I do think it makes a difference. Many patients trust anything a doctor says, and whenever they perceive me as a doctor anyway and ask me, “What do you think would be best for me?” I always tell them we will discuss it with the resident or attending physician. In my opinion the only people who should be introduced as “doctor” to patients are physicians. That being said, someone needs to come up with titles or a way to address PAs and NPs because when it gets that confusing, sometimes they might introduce themselves as doctor just for simplicity’s sake.

    • Thanks for your thoughts, friend! :) Can’t wait to see you in a few weeks for our trip!!

  • Great post!! After a few months, I realized that a lot of patients don’t realize that “medical students” are training to be “doctors”, but as Yami said, the latter has sort of a universally accepted meaning in the hospital environment. I just introduce myself as “Rishi, a member of the *insert specialty here* treatment team.” :-)

    • I think that’s a great introduction. It is true many don’t realize we are training to be doctors, in fact I got called a “nursing student having fun playing doctor” just the other day. While this is frustrating, it’s not really that big of a deal in the long run and I’d still prefer to avoid any confusion. I don’t think your choice of introduction would cause confusion at all, I think it’s a good way to inform the patient of your role and who you are in a concise manner. Thanks for your thoughts.

  • Great post! I always introduce myself as a medical student but I secretly LOVE it when patients think I’m a doctor! Haha. I definitely think NPs, PAs, etc. should introduce themselves using exactly what their title is, not doctor. Some of my classmates have PhDs and they definitely do not introduce themselves as doctor. Putting myself into the patient’s perspective I would absolutely want to know who has an MD and who doesn’t.

    • While it’s always interesting to hear someone call me doctor and I appreciate that someone thinks I come off as knowing what I’m doing, it really makes me uncomfortable when a patient thinks I’m their physician. I just feel like it’s a breakdown in the system when someone doesn’t know who their real provider is…I don’t know, I’m sure I’m making it a bigger deal than it is, it just really makes me uncomfortable for some reason. I always get this awful feeling like they’ll take something I say as truth over what their actual, trained physician says and use that to make a decision that ends up negatively impacting their health. Even though I’m never giving advice like that anyway and nothing I tell a patient could ever lead to that (because I tend to avoid advice-giving like the plague…even when asked), it’s just what goes through my head. I know exactly what you mean, though – it’s always very exciting to think that someone could actually think that you’re a doctor, it makes all the hard work feel like it’s paying off. The first few times it happened I had to come home and let my husband know, because it finally felt like all of this training and school was starting to get me to my goal.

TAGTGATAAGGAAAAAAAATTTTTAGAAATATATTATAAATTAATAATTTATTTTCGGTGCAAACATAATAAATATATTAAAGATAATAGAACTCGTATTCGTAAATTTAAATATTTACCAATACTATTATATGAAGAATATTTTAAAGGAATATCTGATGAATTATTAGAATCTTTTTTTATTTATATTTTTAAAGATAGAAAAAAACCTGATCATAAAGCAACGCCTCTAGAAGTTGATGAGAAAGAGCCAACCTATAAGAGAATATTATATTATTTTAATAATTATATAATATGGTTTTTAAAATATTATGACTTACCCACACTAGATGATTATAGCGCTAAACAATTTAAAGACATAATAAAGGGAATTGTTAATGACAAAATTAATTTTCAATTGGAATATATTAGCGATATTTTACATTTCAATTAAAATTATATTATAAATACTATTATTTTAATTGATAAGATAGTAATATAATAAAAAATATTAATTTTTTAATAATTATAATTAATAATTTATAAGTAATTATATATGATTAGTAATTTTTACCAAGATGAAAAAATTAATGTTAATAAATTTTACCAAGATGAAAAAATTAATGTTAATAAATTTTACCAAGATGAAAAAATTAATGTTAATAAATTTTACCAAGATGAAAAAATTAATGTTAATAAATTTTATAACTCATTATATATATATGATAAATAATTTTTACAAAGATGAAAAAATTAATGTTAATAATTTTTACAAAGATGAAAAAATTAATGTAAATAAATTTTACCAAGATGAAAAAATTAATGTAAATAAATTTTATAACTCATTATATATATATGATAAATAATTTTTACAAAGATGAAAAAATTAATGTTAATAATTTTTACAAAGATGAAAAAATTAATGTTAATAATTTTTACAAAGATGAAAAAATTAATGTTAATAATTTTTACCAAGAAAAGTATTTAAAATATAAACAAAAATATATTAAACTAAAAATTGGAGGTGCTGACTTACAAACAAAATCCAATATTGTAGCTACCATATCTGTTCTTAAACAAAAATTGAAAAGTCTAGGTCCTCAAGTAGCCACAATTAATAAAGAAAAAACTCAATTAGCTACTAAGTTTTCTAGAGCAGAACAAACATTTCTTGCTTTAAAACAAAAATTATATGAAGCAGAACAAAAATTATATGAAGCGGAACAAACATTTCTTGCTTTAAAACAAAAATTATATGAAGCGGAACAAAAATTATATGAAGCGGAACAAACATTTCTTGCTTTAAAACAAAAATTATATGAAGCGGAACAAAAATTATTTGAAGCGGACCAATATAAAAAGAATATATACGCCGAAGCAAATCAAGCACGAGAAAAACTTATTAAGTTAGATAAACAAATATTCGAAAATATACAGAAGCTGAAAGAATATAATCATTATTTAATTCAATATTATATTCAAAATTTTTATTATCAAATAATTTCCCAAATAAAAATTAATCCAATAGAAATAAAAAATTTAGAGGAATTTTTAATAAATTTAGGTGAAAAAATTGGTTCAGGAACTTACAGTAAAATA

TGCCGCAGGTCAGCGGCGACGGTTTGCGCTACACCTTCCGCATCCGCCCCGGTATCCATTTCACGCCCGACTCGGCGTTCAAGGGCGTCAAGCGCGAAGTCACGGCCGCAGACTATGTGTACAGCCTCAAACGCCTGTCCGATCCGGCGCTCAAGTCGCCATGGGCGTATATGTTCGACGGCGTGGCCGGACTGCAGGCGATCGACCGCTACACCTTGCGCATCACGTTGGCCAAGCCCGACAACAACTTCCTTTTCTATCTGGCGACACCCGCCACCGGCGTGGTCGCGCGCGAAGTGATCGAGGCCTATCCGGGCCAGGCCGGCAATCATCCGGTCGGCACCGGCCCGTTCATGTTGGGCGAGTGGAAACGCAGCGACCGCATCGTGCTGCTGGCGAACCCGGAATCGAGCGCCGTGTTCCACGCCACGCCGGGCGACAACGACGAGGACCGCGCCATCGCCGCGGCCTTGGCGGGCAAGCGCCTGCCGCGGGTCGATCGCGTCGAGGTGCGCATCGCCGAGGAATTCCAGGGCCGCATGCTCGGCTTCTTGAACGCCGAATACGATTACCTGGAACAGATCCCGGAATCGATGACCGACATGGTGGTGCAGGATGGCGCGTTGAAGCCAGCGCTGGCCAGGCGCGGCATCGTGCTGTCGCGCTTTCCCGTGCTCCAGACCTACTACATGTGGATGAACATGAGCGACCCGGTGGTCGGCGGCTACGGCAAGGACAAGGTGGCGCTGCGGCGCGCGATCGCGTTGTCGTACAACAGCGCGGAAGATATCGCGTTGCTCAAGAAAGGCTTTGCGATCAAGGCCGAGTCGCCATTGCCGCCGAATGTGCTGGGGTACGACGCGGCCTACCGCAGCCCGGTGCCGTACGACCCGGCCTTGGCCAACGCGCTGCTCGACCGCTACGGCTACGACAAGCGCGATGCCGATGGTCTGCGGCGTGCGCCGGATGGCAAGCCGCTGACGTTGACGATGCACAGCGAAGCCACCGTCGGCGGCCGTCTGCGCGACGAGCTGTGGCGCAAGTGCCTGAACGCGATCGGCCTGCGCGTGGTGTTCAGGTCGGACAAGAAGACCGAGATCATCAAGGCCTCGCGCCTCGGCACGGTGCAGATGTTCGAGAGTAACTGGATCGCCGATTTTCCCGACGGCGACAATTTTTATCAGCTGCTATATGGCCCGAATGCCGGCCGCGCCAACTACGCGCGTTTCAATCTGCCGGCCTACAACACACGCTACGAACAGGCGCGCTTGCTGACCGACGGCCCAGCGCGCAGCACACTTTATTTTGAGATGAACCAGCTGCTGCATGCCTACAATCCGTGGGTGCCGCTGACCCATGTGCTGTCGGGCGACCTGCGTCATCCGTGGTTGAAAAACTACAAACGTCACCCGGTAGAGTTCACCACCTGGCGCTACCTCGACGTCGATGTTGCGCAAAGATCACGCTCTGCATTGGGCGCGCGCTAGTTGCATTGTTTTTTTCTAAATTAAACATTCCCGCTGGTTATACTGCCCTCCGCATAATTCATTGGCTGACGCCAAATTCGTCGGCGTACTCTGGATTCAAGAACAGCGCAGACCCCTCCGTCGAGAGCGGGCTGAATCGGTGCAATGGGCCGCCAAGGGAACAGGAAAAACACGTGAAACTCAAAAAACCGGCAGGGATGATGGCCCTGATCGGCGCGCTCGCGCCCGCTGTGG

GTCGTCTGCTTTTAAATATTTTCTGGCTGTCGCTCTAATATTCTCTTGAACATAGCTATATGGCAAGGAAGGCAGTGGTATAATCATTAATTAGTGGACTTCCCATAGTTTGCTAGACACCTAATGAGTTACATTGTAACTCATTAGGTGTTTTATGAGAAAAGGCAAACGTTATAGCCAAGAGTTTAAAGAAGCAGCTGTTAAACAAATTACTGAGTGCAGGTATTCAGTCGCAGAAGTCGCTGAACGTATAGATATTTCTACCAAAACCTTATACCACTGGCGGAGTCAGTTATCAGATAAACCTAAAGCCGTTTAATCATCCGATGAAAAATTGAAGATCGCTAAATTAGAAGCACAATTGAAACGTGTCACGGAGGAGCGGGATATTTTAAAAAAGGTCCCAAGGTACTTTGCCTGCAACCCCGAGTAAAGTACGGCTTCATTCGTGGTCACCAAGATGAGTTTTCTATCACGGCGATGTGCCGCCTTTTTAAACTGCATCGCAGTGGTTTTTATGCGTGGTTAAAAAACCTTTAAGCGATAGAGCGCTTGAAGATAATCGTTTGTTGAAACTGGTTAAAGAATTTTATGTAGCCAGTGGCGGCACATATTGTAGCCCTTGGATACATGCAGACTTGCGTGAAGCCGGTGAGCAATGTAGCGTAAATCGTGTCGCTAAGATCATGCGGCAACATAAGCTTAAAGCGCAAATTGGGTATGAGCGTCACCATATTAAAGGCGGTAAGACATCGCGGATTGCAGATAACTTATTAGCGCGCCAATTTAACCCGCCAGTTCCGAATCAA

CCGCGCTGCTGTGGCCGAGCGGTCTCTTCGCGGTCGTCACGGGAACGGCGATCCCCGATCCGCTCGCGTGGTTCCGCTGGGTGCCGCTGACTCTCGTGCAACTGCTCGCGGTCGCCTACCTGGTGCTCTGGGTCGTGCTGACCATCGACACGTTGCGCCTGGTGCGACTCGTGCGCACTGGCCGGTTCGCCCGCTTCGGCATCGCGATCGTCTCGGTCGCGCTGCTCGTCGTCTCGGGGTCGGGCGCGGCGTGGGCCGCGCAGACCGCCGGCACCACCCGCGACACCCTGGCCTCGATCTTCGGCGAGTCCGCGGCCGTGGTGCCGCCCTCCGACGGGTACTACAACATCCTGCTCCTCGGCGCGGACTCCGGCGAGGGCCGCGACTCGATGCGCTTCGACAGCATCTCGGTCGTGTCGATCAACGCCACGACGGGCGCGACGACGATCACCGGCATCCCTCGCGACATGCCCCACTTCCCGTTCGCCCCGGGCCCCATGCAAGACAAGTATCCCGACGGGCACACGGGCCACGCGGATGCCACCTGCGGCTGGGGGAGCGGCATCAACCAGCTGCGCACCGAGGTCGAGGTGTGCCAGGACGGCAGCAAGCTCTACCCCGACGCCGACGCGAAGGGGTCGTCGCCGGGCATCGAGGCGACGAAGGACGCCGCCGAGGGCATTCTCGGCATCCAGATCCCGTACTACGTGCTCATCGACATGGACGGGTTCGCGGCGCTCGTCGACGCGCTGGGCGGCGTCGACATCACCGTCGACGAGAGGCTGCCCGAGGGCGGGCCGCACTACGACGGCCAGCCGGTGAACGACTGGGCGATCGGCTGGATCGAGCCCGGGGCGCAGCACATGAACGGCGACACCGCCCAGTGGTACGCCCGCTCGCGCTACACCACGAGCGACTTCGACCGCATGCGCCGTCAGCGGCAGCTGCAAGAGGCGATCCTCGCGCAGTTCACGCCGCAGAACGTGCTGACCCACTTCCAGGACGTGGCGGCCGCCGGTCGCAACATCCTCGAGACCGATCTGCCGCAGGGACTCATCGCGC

• While I respect and appreciate doctoral level credentials in all disciplines, I agree it is confusing to patients to have providers other than MD/MO introducing themselves as doctors. The only exceptions I can think of off the top of my head are PhD Clinical Psychologists and Dentists, both of whom would likely be introducing themselves in context….

    • Those are great points! I didn’t even consider a PhD Clinical Psychologist, some of whom may occasionally be consulting in a hospital. Very interesting.

      You are right, though – dentists are kind of a non-issue. It goes along with the social situation to me – nobody should be interacting with a dentist without knowing that they are there for dental work. Dentists are traditionally called doctors and, although their setting IS clinical in some sense, they work in more unique settings. I don’t think that people mix up their physician’s role and their dentist’s role too often, because of the nature and location of the care settings. I could be wrong.

      Thanks so much for your input. I’d love to hear how others feel about PhD Clinical Psychologists, particularly ones who are interacting with patients outside of private practice – consulting in hospitals and stuff like that.

  • Yes, of course it is uncomfortable for those in the team who are not doctors to be called doctors, however, if you look from the patient’s point-of-view, many of whom are not sure what is going on anyway, it is reassuring to have doctors around you, because they feel they are being cared for by a lot of practitioners. Of course, it is wrong for non-doctor HCPs to call themselves doctors, but if there’s no harm in the patient calling you doctor – why not?